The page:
To truly support others we need to be present with them. The holistic system of Breema recognizes this relationship in every hold, every lean and brush, every movement, every breath. Breema is the art of being present, and presence is at the heart of relationship with myself, and thus with all of life.
Founded in 1980 in Oakland, California, and with Instructors worldwide, the aim of Breema is to bring us to a tangible experience of presence that becomes the foundation for a new dimension of consciousness and self-understanding. Breema uses partner bodywork, self-care exercises and harmonizing principles to addresses a process of self-discovery through the body and cultivate a new relationship with being present.
Breema starts by recognizing that we habitually live with mind, body and feelings involved in separate activities, with very little connection between them. By fostering a bridge between mind and body, a receptivity is created to a new experience — a taste in the body of being present. This taste is a tangible quality that the mind alone cannot produce. Taste signifies the presence of conscious energy; of a receptivity to life as it actually is. This lets me know when I am connected versus just thinking about being present. This distinction enables a profound shift and gives me direction to come out of the mind and into an experience of the moment.
Breema’s Nine Principles of Harmony — Body Comfortable, No Extra, Mutual Support, No Force, Full Participation, No Hurry/No Pause, Gentleness and Firmness, No Judgment, Single Moment/Single Activity — offer practical and directional support. Each principle guides me from a one-centered activity (mind or body only) to a three-centered activity (mind-body-feelings together), because to actualize any of these principles the mind has to become receptive to the actual experience of the body; to that which is.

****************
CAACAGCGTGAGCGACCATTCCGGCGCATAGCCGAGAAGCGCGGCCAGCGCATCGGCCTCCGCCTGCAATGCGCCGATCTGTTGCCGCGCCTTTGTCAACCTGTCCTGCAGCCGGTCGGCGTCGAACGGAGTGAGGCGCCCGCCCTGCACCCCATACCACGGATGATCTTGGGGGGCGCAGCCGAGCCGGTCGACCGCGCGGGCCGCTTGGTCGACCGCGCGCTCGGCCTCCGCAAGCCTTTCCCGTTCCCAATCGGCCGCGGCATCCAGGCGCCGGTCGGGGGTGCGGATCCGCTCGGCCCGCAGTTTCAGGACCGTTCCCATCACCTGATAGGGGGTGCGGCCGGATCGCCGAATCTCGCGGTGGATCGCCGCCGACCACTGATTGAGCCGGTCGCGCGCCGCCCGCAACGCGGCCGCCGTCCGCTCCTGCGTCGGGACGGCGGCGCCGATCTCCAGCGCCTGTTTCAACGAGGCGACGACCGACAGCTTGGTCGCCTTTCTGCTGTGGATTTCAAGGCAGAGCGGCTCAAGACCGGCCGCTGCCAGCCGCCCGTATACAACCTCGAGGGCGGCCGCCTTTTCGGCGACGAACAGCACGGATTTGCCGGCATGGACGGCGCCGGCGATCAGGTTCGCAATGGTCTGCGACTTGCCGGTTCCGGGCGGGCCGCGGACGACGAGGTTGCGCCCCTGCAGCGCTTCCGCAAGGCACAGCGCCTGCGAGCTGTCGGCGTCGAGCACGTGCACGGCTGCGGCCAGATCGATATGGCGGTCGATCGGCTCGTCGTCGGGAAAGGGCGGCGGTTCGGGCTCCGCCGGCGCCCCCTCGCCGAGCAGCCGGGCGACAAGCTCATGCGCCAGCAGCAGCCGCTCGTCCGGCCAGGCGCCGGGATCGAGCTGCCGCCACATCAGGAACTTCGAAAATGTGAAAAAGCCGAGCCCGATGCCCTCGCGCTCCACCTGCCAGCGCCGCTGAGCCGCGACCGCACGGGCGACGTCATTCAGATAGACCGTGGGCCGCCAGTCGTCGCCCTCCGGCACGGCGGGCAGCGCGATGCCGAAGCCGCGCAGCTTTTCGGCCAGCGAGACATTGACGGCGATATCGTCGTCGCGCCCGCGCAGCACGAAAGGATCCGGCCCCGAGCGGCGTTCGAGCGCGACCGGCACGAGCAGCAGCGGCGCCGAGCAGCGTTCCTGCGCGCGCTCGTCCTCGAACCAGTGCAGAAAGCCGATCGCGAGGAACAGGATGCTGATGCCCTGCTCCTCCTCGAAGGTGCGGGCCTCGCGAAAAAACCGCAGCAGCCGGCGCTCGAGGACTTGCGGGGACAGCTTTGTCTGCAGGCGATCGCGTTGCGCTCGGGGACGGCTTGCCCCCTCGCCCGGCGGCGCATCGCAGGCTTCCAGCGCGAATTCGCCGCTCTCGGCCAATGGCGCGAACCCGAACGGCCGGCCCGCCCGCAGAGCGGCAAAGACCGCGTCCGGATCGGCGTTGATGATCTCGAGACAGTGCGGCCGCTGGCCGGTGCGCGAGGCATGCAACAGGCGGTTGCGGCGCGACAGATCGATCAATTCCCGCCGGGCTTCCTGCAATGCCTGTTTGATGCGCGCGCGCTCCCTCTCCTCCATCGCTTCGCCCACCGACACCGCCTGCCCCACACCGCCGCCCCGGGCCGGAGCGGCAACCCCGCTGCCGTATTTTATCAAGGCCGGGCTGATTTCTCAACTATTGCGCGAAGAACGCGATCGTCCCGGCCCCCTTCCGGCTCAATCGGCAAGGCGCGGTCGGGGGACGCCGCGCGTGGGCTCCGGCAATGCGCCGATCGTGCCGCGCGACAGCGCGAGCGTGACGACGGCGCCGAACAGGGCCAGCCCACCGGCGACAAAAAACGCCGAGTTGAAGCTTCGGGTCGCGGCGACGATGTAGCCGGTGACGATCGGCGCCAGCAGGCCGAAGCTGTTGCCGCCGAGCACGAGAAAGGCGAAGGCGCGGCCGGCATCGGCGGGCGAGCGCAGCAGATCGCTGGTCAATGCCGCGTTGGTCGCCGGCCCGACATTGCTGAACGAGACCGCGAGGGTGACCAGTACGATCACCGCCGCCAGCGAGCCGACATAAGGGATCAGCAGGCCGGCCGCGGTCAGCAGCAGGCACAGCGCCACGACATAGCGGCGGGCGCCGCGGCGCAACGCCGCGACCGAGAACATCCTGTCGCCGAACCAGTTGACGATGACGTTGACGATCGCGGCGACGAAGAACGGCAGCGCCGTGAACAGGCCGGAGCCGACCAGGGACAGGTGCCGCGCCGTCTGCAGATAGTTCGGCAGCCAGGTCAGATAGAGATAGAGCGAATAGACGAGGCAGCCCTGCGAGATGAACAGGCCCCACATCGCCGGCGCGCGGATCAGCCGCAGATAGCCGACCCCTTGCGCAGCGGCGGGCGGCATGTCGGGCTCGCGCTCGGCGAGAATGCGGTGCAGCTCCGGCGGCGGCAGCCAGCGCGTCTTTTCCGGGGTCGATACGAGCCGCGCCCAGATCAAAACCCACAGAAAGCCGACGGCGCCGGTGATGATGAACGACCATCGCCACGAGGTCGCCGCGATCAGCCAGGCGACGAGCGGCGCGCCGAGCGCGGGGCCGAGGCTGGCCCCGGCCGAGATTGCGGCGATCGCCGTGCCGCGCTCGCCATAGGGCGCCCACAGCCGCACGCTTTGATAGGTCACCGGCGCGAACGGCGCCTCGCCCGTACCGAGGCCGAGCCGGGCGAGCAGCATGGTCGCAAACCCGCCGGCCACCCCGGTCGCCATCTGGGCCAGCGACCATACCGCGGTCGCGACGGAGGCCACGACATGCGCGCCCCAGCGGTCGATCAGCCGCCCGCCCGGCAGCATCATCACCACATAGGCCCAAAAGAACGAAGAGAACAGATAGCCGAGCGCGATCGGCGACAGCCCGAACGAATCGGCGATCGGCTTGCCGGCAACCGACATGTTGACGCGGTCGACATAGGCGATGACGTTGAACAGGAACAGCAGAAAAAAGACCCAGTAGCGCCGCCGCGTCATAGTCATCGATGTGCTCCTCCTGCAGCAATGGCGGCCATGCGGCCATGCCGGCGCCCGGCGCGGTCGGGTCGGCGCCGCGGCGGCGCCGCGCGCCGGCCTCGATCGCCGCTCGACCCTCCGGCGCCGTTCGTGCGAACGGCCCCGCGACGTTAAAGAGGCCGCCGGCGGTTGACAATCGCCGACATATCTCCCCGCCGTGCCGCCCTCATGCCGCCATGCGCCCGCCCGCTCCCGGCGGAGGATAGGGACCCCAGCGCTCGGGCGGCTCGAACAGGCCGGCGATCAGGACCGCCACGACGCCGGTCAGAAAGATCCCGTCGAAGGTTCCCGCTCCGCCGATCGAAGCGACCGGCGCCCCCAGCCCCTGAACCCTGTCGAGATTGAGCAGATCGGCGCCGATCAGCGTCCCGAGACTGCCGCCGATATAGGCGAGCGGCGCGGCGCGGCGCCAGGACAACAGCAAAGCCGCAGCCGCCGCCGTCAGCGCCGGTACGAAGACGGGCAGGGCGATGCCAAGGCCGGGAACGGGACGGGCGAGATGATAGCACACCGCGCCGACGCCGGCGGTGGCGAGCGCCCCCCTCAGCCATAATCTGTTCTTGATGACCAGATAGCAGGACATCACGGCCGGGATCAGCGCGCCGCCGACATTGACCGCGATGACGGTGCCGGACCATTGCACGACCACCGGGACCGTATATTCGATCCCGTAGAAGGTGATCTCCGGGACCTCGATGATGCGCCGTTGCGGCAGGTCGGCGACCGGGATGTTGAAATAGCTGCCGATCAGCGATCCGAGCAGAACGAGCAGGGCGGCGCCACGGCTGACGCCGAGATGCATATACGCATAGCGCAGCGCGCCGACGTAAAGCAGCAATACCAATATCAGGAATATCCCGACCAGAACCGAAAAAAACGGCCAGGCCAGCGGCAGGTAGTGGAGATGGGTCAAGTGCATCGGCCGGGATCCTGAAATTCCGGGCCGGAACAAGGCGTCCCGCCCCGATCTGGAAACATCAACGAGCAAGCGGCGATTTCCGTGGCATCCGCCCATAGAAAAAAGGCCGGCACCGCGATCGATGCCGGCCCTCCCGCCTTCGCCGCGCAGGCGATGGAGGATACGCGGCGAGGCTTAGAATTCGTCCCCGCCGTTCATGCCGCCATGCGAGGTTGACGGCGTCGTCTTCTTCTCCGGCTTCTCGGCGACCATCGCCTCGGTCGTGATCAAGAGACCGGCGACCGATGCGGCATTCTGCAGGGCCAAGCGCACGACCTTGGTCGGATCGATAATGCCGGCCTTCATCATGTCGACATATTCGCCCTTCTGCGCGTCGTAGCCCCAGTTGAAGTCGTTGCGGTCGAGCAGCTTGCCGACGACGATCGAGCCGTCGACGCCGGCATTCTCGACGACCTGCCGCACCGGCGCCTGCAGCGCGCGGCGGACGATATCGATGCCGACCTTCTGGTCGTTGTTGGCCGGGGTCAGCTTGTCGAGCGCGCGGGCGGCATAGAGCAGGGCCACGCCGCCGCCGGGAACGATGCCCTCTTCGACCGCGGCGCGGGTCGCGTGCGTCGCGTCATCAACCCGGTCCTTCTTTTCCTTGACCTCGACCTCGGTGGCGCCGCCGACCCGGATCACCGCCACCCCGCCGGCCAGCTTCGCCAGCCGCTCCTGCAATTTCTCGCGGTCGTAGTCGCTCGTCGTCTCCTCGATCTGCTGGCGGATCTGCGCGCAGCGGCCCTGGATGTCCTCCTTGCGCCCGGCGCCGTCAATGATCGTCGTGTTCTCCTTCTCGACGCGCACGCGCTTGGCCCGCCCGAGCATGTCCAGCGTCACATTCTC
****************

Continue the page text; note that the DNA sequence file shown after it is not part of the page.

As a body-based practice, Breema brings the emphasis on relationship with myself into the context of interaction with another person. With the anchor of bodywork sequences, I practice working with the principles, becoming familiar with taste. I learn by experience that Body Comfortable within myself can have a profound effect not only on me but on another person as well. Breema also works with No Judgment. When I see I have judgment, my direction is to not try to change but just to see.
As I connect with body’s weight and breath and become present, I have an opportunity to accept what I see. This translates to my partner as well. Body is manifesting however it is, and my aim is to simply be with that. Mutual Support naturally enters as I trust another person to support my weight, or recognize their body as a reminder to help me stay with my own experience. Here, giving and receiving take place simultaneously. This aim of being present with myself while in interaction with another is a rich source of learning and exchange.
The principles readily translate into support for everyday life. The other day, I was talking with a family member about a sensitive family issue. As I felt myself starting to react, I remembered to connect with the weight of my body standing. I took a breath. I saw I had a choice, and instead of arguing I decided to simply listen and to stay with body breathing. After a few minutes, I was able to look into what he said and ask myself if there was something useful in that exchange. How could I benefit? As I spoke, I heard my own words and the principle of Firmness and Gentleness was alive. Our interaction had a completely different quality, and afterwards I was grateful for the deeper level of receptivity and communication I had experienced.
With Breema bodywork and Self-Breema exercises, I learn to become more unified and balanced. As my relationship to myself grows, I learn how to benefit from my activities instead of being drained by them. I naturally gain energy as I let go of unnecessary tension and unneeded reactions. I cultivate an inner harmony that can relate to everything around me as a form of mutual support. This is the foundation for sustainable relationship; the fruitful posture of being a student of life.
As my relationship to the actuality of this body deepens, my ability to disidentify with what I see and think also increases. I can have experiences of knowing that are free from the concepts of “me” and “mine”, and that differ profoundly from my ideas about myself and life. In brief moments, I may recognize that I am not simply this mind or this body or this personality. By connecting with that which is, by tasting life and my own existence, I am building a new essential relationship — with myself.
*Breema: A New Relationship with Myself was written by Carrie Gray and originally published in Awareness Magazine.